Supplies of bladder cancer drug are dwindling

Supplies of BCG, a critical immunotherapy drug that treats bladder cancer, are dwindling, according to a STAT news report.

The shortage of the medication is being felt across the nation, as hospitals find it harder to obtain it. Smaller clinics already have run out of the drug, while larger hospitals like New York City-based Memorial Sloan Kettering Cancer Center, have changed their policies on administering the drug to prioritize newly diagnosed patients.

"This BCG shortage is a huge deal," said Robert Abouassaly, MD, a urologist at Cleveland Clinic. "We don't have any alternatives that are as effective for these patients."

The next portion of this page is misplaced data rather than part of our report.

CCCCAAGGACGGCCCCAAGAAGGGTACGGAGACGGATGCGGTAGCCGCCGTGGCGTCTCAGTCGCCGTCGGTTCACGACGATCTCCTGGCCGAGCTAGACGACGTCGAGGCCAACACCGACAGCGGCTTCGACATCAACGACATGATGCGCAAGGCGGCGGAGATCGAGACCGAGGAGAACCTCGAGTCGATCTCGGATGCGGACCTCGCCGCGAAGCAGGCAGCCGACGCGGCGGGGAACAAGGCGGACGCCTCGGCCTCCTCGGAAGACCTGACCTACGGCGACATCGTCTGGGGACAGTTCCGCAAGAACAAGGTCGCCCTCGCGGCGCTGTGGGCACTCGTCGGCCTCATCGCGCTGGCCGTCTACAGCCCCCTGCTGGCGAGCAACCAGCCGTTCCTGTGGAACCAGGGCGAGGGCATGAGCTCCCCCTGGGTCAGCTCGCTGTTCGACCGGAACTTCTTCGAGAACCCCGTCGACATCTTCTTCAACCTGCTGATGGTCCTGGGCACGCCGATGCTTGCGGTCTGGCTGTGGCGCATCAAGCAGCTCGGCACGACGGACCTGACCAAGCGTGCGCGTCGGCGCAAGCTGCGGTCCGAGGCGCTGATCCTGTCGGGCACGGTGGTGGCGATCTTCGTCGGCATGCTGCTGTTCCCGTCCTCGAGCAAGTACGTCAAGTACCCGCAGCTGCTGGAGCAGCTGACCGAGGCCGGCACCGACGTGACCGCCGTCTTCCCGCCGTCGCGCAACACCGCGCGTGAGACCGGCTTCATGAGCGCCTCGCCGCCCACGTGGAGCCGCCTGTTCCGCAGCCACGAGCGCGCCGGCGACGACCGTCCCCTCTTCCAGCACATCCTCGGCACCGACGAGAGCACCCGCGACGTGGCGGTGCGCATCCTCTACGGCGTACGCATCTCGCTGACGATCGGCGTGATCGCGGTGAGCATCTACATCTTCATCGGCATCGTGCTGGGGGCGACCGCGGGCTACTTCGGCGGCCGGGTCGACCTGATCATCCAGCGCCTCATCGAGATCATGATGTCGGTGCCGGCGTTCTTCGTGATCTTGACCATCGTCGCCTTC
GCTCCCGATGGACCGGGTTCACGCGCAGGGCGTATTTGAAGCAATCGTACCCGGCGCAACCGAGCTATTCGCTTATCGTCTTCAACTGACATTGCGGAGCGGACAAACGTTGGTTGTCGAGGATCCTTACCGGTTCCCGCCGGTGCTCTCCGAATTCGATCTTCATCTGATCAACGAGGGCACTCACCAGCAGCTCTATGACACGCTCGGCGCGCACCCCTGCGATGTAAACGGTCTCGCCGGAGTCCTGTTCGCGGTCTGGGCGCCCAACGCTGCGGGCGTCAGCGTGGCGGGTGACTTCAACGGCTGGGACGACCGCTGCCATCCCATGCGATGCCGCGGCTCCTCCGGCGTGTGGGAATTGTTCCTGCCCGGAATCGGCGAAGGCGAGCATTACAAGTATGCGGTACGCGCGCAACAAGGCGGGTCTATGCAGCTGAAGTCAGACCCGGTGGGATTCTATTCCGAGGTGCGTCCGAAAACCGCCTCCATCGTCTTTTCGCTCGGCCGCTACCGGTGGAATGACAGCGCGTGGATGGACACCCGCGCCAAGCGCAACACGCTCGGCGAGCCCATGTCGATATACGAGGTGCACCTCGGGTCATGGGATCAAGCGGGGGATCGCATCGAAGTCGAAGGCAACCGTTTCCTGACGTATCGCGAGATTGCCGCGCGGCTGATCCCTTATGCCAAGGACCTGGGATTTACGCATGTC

BCG is a biologic drug that has been used for decades and is remarkably effective against bladder cancers, but the fact that the drug has only one manufacturer and isn't very profitable are two big reasons there's a shortage, according to the report.

At a cost of just $100 to $200 per dose, drug companies are not rushing to make BCG. Merck is its only manufacturer in the U.S. and European markets.

Merck said it is already working at capacity to produce more of the drug.

Read the full report here.


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